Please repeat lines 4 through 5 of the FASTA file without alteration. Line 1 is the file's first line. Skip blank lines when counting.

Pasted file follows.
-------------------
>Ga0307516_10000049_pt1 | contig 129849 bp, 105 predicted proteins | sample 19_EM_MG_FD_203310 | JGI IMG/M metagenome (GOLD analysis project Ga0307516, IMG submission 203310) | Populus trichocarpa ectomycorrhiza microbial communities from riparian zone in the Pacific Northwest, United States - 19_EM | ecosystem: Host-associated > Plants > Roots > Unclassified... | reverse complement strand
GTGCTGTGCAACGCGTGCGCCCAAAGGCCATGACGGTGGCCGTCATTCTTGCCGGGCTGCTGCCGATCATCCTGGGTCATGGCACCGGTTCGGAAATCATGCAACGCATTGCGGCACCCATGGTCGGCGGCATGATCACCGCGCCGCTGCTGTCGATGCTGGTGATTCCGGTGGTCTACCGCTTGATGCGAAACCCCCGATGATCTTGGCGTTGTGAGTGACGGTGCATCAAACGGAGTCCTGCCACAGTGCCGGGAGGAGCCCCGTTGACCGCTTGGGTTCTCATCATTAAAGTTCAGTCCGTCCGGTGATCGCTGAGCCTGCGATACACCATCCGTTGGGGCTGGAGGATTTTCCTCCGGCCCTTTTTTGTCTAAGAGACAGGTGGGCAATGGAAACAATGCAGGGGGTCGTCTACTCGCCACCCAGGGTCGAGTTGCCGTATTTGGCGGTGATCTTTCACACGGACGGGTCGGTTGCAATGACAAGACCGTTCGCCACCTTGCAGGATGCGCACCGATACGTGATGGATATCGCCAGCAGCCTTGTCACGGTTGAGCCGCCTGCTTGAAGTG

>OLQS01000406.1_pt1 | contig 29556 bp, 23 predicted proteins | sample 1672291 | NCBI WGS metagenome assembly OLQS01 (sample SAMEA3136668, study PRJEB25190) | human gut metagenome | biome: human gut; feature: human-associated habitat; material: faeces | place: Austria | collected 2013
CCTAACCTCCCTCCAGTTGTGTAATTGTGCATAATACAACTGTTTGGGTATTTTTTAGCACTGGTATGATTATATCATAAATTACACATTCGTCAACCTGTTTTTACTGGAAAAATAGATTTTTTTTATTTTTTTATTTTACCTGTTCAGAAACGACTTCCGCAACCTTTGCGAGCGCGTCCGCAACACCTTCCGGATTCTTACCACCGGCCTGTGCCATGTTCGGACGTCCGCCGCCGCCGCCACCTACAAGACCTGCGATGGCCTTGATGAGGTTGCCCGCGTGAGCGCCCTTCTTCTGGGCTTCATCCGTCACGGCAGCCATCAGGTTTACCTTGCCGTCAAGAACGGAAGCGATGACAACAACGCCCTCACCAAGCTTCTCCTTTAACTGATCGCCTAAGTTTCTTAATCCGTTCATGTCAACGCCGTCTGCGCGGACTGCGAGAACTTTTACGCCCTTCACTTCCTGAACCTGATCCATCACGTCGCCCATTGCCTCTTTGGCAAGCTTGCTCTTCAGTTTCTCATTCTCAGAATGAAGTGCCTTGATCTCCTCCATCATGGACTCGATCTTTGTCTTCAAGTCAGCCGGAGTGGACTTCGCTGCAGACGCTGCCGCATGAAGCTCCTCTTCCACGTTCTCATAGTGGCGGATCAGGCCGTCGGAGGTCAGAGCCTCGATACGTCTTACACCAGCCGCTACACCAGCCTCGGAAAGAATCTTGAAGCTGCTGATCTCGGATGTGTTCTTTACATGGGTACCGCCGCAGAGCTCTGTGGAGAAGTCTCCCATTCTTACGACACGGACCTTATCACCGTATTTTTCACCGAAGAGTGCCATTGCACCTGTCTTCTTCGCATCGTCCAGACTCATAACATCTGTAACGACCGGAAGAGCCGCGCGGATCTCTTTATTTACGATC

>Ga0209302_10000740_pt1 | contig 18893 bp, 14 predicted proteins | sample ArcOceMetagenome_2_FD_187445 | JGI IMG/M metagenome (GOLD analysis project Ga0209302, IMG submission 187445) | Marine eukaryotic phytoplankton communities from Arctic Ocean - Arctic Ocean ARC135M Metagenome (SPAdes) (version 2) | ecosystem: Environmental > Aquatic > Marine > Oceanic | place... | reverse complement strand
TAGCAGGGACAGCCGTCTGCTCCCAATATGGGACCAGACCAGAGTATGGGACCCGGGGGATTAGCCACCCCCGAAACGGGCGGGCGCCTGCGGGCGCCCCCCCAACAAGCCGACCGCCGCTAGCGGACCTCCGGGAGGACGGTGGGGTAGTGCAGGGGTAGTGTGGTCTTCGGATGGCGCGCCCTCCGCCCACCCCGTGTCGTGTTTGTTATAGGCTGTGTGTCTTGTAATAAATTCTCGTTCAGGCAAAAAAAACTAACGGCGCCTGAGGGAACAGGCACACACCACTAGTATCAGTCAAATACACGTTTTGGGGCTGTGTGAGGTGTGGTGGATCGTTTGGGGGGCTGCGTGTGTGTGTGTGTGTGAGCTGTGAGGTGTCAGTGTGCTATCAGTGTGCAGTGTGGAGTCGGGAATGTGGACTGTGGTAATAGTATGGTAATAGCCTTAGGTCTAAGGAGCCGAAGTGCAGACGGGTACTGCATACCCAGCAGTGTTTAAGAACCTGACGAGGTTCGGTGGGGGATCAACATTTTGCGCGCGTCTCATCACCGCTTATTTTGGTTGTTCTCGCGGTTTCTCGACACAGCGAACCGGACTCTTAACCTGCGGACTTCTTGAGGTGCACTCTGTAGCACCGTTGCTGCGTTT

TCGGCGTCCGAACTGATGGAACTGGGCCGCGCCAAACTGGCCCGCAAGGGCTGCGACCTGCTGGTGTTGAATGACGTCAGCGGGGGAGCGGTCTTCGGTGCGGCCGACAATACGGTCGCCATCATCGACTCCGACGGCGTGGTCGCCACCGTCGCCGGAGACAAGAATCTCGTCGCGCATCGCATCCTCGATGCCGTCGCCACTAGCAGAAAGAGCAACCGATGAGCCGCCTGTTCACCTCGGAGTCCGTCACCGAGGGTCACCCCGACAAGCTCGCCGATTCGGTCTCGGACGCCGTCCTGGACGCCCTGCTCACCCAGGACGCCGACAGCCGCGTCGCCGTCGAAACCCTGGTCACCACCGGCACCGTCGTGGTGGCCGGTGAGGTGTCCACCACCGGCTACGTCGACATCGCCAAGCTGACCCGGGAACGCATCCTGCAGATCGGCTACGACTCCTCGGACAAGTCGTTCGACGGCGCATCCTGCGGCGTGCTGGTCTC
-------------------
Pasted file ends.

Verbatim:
CCTAACCTCCCTCCAGTTGTGTAATTGTGCATAATACAACTGTTTGGGTATTTTTTAGCACTGGTATGATTATATCATAAATTACACATTCGTCAACCTGTTTTTACTGGAAAAATAGATTTTTTTTATTTTTTTATTTTACCTGTTCAGAAACGACTTCCGCAACCTTTGCGAGCGCGTCCGCAACACCTTCCGGATTCTTACCACCGGCCTGTGCCATGTTCGGACGTCCGCCGCCGCCGCCACCTACAAGACCTGCGATGGCCTTGATGAGGTTGCCCGCGTGAGCGCCCTTCTTCTGGGCTTCATCCGTCACGGCAGCCATCAGGTTTACCTTGCCGTCAAGAACGGAAGCGATGACAACAACGCCCTCACCAAGCTTCTCCTTTAACTGATCGCCTAAGTTTCTTAATCCGTTCATGTCAACGCCGTCTGCGCGGACTGCGAGAACTTTTACGCCCTTCACTTCCTGAACCTGATCCATCACGTCGCCCATTGCCTCTTTGGCAAGCTTGCTCTTCAGTTTCTCATTCTCAGAATGAAGTGCCTTGATCTCCTCCATCATGGACTCGATCTTTGTCTTCAAGTCAGCCGGAGTGGACTTCGCTGCAGACGCTGCCGCATGAAGCTCCTCTTCCACGTTCTCATAGTGGCGGATCAGGCCGTCGGAGGTCAGAGCCTCGATACGTCTTACACCAGCCGCTACACCAGCCTCGGAAAGAATCTTGAAGCTGCTGATCTCGGATGTGTTCTTTACATGGGTACCGCCGCAGAGCTCTGTGGAGAAGTCTCCCATTCTTACGACACGGACCTTATCACCGTATTTTTCACCGAAGAGTGCCATTGCACCTGTCTTCTTCGCATCGTCCAGACTCATAACATCTGTAACGACCGGAAGAGCCGCGCGGATCTCTTTATTTACGATC

>Ga0209302_10000740_pt1 | contig 18893 bp, 14 predicted proteins | sample ArcOceMetagenome_2_FD_187445 | JGI IMG/M metagenome (GOLD analysis project Ga0209302, IMG submission 187445) | Marine eukaryotic phytoplankton communities from Arctic Ocean - Arctic Ocean ARC135M Metagenome (SPAdes) (version 2) | ecosystem: Environmental > Aquatic > Marine > Oceanic | place... | reverse complement strand